Nihonga is a Japanese style of painting with a history of over a thousand years. Influences from China were integrated into the Japanese climate and independently developed as nihonga. Japan is a country blessed with four distinct seasons, and throughout history the Japanese people have had a great appreciation for the changes in the natural world around them. The four seasons and people’s lives within them are prominent themes in nihonga. Also common are spiritual themes reflecting East Asian religions and philosophies such as Buddhism and Confucianism, which have become integrated into Japanese culture since long ago. Aiming to capture the subject's essence as opposed to its outside appearance, as well as concepts such as yohaku—the use of blank areas of canvas as an important stylistic element—are examples of quintessentially Japanese aesthetics seen in this tradition. Both monochromatic paintings drawn in sumi ink as well as varied color schemes are present in ancient examples of nihonga, but modern work has concentrated on the rich legacy of color.
In later years, nihonga was to be heavily influenced by Western art. In the latter half of the 19th century, much effort was placed in bringing the level of Japanese art to the level of Western art. As a result, the realism and composition as well as rich color variations of Western art were employed in nihonga, some of which was no longer discernible from Western oil painting when viewed in print or in films.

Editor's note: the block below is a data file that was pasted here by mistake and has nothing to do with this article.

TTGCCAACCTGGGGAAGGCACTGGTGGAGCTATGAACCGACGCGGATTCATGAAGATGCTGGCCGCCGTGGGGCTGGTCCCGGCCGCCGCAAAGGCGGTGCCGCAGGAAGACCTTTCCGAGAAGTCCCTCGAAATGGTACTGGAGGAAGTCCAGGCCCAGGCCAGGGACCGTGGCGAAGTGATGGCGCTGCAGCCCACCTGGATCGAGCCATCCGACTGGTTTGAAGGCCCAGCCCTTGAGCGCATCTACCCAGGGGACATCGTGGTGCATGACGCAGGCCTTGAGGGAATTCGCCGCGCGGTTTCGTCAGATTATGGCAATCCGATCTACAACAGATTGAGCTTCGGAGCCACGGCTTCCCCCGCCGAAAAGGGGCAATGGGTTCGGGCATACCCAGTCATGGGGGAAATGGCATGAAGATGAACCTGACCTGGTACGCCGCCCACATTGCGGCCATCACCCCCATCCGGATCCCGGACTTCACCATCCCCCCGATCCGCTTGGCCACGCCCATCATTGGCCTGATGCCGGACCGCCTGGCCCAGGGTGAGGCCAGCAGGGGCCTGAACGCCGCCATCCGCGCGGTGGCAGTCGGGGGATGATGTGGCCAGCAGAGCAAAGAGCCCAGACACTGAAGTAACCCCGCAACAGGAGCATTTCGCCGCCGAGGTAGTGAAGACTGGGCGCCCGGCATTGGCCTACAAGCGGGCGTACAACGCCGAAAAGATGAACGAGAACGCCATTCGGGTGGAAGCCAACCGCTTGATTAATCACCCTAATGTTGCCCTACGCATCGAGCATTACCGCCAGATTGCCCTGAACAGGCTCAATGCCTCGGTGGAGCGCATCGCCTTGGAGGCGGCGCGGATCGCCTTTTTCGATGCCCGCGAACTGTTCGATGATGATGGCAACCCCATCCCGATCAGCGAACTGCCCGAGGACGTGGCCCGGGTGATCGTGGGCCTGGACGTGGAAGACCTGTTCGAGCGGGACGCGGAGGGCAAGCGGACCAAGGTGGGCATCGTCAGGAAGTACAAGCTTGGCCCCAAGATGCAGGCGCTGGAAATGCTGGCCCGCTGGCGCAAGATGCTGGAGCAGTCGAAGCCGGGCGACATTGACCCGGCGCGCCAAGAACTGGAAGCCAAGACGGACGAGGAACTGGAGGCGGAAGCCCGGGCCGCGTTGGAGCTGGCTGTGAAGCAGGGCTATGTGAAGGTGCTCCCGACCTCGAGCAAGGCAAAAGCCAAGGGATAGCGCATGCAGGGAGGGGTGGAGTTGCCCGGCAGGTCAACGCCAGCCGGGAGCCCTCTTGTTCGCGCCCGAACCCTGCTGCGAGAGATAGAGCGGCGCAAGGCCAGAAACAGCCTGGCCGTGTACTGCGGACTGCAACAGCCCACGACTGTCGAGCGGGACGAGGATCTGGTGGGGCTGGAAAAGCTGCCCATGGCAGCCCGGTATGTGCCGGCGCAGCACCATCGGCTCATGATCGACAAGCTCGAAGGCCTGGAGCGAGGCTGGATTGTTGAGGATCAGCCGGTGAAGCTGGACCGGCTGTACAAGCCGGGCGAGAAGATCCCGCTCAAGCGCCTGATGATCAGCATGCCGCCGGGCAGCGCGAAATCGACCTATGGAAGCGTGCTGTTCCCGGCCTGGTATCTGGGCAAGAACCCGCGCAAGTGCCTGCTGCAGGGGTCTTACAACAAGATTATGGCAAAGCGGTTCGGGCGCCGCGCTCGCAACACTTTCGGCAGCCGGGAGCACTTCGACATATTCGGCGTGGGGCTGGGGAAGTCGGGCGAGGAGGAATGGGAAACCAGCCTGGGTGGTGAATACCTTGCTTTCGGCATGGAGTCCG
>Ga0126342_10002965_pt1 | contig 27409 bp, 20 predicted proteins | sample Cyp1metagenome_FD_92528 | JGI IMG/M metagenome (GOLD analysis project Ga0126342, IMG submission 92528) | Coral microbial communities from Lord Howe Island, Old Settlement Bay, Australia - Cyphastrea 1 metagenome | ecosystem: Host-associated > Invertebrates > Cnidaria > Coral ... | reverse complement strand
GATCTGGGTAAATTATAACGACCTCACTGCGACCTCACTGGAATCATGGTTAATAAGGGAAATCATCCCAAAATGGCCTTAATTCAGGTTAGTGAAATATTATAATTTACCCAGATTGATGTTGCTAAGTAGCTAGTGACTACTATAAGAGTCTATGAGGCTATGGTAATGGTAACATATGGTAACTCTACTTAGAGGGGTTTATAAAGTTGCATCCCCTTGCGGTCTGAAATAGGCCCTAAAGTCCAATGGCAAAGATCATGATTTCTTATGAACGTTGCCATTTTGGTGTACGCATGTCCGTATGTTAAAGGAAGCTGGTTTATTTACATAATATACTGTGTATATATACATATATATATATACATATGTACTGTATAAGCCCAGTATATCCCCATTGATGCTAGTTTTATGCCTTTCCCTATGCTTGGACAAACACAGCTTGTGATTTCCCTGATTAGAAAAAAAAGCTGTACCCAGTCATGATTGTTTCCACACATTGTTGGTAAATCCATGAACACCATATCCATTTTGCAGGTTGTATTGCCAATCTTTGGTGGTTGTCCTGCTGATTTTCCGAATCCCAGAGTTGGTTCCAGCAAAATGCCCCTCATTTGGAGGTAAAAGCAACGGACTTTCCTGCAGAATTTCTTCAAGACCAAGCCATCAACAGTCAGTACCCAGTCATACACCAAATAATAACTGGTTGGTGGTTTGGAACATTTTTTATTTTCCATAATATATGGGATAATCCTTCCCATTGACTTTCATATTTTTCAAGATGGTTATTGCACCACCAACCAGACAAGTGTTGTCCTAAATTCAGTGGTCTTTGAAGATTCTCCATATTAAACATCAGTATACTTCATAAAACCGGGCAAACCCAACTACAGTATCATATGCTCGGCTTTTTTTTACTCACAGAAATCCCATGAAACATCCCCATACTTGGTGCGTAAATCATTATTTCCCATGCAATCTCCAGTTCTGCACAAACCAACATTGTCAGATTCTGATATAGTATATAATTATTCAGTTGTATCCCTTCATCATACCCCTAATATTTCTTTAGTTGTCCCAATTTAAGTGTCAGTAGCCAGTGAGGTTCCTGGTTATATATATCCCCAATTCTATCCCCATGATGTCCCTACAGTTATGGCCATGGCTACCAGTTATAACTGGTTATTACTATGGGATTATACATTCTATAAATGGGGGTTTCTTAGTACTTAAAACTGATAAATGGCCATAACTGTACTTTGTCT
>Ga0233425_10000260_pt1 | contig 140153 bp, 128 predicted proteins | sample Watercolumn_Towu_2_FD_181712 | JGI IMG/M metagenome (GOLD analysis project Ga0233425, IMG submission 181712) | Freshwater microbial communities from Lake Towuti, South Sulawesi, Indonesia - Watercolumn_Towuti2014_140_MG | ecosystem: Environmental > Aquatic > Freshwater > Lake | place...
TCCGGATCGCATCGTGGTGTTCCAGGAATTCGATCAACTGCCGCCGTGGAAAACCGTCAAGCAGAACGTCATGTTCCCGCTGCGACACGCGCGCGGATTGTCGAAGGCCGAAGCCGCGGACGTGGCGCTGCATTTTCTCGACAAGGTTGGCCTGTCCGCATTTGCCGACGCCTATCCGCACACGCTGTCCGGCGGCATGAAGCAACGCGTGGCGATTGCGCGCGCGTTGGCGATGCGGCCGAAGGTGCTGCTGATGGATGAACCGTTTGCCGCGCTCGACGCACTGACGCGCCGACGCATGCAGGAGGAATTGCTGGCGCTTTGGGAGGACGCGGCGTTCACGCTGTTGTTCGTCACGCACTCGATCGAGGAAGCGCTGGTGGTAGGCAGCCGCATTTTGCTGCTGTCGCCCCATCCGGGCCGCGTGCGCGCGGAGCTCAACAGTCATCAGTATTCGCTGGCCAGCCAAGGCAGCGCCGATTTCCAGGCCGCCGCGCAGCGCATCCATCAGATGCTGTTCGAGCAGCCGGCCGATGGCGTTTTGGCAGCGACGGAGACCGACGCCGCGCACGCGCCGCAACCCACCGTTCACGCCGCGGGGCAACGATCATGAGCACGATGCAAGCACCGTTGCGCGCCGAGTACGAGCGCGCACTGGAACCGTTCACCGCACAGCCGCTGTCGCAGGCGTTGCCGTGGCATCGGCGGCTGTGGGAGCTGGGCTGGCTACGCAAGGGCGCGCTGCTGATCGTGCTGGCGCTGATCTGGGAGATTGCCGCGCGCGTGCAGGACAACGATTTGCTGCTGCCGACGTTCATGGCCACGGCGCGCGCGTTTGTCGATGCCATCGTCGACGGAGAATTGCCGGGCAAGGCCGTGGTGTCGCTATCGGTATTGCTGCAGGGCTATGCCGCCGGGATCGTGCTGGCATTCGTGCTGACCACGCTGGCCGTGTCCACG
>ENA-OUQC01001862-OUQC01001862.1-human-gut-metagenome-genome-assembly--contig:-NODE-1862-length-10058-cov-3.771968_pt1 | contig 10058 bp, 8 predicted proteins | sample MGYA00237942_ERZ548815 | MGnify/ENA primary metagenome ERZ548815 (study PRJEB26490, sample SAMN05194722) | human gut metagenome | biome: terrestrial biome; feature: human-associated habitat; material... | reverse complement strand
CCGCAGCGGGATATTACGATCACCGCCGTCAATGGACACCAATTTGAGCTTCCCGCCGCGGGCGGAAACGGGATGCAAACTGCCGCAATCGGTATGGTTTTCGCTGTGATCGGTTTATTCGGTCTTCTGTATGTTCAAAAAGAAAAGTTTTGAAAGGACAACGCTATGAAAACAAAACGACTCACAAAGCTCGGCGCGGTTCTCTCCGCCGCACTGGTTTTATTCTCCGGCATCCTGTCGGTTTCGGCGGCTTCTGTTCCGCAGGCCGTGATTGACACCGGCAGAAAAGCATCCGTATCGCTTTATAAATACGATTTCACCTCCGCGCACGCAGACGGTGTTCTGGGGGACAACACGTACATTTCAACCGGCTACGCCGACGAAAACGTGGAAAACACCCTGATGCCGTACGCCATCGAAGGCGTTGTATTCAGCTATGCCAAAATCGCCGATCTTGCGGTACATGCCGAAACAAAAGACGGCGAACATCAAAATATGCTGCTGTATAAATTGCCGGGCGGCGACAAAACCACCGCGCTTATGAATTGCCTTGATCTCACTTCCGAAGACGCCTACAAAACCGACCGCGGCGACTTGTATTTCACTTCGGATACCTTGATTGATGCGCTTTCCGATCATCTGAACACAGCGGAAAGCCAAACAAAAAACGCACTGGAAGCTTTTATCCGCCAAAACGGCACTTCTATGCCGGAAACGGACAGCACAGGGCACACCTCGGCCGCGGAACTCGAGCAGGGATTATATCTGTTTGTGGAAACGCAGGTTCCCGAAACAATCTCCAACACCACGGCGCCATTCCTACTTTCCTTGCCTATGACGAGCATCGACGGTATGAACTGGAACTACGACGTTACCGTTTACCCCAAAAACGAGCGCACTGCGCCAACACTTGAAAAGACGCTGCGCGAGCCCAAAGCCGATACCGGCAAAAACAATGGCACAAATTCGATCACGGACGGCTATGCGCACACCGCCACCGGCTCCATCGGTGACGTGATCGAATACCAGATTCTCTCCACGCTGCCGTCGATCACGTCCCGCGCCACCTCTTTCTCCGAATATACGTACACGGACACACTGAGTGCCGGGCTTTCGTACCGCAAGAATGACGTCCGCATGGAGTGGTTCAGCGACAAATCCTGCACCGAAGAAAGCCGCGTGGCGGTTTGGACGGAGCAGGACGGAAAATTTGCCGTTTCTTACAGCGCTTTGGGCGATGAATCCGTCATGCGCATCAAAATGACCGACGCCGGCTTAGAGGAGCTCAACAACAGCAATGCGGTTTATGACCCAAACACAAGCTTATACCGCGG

The largest difference between Western painting and nihonga, however, is in the materials used. Whereas oil or acrylic paints on canvas are used in much of Western art, nihonga uses iwa-enogu pigments on washi, a durable, hand-made paper. Iwa-enogu are traditional pigments made of natural minerals ground into powder. Colors are categorized according to particle size: the finer the powder, the lighter the color. The beauty of nihonga lies in the serene hues and textures produced from these pigments. In the past, mineral paints were used not only in the East but also in Western countries. However, since synthetic paints were invented as a result of the chemical and technological developments of the industrial revolution, synthetic paints were adopted in almost all countries and the use of mineral pigments waned. Nihonga, however, continues the tradition of using iwa-enogu made of natural minerals. Today, although synthetic iwa-enogu made of ground glass for colors hitherto unavailable from natural sources has modernized nihonga, the tradition of mineral iwa-enogu is kept intact. Nihonga artists also continue to employ haku, gold and silver leaf—pure gold or silver pound into a delicate sheet—as decorative elements in their paintings.
While undergoing development through the ages, nihonga has faithfully retained its original techniques and stylistic elements. The same can be said of the motifs and philosophies expressed in these paintings. Remaining true to its traditions while undergoing developments throughout the ages, nihonga can be said to be an important symbol of Japanese culture.
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